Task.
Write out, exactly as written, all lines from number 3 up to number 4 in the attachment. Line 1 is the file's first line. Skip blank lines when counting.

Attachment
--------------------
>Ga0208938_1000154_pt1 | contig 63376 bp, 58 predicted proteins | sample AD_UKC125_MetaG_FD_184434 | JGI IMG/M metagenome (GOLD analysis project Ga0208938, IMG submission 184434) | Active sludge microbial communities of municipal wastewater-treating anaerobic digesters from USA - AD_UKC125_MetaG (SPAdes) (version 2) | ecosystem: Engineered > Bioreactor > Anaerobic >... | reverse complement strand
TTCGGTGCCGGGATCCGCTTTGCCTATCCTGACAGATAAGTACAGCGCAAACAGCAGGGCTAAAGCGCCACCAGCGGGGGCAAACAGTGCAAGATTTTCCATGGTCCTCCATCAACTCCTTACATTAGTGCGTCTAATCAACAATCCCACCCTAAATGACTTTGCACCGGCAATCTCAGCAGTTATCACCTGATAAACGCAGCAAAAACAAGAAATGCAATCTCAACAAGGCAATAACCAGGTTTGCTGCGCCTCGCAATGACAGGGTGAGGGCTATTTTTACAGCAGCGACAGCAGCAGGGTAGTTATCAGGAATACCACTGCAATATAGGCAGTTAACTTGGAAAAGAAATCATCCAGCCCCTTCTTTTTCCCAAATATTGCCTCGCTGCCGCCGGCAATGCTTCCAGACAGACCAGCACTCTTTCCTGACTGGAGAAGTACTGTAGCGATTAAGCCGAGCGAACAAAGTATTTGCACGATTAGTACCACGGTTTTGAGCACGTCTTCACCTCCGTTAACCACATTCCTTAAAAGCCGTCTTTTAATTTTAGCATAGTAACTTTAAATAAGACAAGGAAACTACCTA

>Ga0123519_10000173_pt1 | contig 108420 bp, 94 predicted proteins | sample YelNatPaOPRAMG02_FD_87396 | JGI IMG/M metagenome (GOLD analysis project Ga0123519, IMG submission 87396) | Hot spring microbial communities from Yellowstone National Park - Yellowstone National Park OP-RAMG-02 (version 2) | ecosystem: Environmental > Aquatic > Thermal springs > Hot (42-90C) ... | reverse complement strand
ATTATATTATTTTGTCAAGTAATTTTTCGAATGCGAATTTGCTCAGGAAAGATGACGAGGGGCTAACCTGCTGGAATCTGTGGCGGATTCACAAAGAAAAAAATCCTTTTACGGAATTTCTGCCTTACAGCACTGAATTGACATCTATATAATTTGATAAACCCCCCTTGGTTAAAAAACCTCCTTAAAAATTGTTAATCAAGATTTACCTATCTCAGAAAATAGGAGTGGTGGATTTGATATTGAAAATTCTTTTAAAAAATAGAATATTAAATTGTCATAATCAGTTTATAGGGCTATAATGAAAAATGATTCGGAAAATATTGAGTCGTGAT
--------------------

>Ga0123519_10000173_pt1 | contig 108420 bp, 94 predicted proteins | sample YelNatPaOPRAMG02_FD_87396 | JGI IMG/M metagenome (GOLD analysis project Ga0123519, IMG submission 87396) | Hot spring microbial communities from Yellowstone National Park - Yellowstone National Park OP-RAMG-02 (version 2) | ecosystem: Environmental > Aquatic > Thermal springs > Hot (42-90C) ... | reverse complement strand
ATTATATTATTTTGTCAAGTAATTTTTCGAATGCGAATTTGCTCAGGAAAGATGACGAGGGGCTAACCTGCTGGAATCTGTGGCGGATTCACAAAGAAAAAAATCCTTTTACGGAATTTCTGCCTTACAGCACTGAATTGACATCTATATAATTTGATAAACCCCCCTTGGTTAAAAAACCTCCTTAAAAATTGTTAATCAAGATTTACCTATCTCAGAAAATAGGAGTGGTGGATTTGATATTGAAAATTCTTTTAAAAAATAGAATATTAAATTGTCATAATCAGTTTATAGGGCTATAATGAAAAATGATTCGGAAAATATTGAGTCGTGAT